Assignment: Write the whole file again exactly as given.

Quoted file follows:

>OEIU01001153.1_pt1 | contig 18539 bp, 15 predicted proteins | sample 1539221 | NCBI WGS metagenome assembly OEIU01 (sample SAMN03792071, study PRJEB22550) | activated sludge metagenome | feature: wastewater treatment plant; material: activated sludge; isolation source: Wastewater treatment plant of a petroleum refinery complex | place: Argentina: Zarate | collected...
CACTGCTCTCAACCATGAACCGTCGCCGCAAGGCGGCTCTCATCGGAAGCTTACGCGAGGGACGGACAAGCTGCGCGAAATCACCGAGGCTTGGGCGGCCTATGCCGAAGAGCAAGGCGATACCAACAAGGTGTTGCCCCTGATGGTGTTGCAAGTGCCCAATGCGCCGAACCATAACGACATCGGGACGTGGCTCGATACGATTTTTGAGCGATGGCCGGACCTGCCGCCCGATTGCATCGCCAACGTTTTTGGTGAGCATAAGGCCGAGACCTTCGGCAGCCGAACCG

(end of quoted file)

>OEIU01001153.1_pt1 | contig 18539 bp, 15 predicted proteins | sample 1539221 | NCBI WGS metagenome assembly OEIU01 (sample SAMN03792071, study PRJEB22550) | activated sludge metagenome | feature: wastewater treatment plant; material: activated sludge; isolation source: Wastewater treatment plant of a petroleum refinery complex | place: Argentina: Zarate | collected...
CACTGCTCTCAACCATGAACCGTCGCCGCAAGGCGGCTCTCATCGGAAGCTTACGCGAGGGACGGACAAGCTGCGCGAAATCACCGAGGCTTGGGCGGCCTATGCCGAAGAGCAAGGCGATACCAACAAGGTGTTGCCCCTGATGGTGTTGCAAGTGCCCAATGCGCCGAACCATAACGACATCGGGACGTGGCTCGATACGATTTTTGAGCGATGGCCGGACCTGCCGCCCGATTGCATCGCCAACGTTTTTGGTGAGCATAAGGCCGAGACCTTCGGCAGCCGAACCG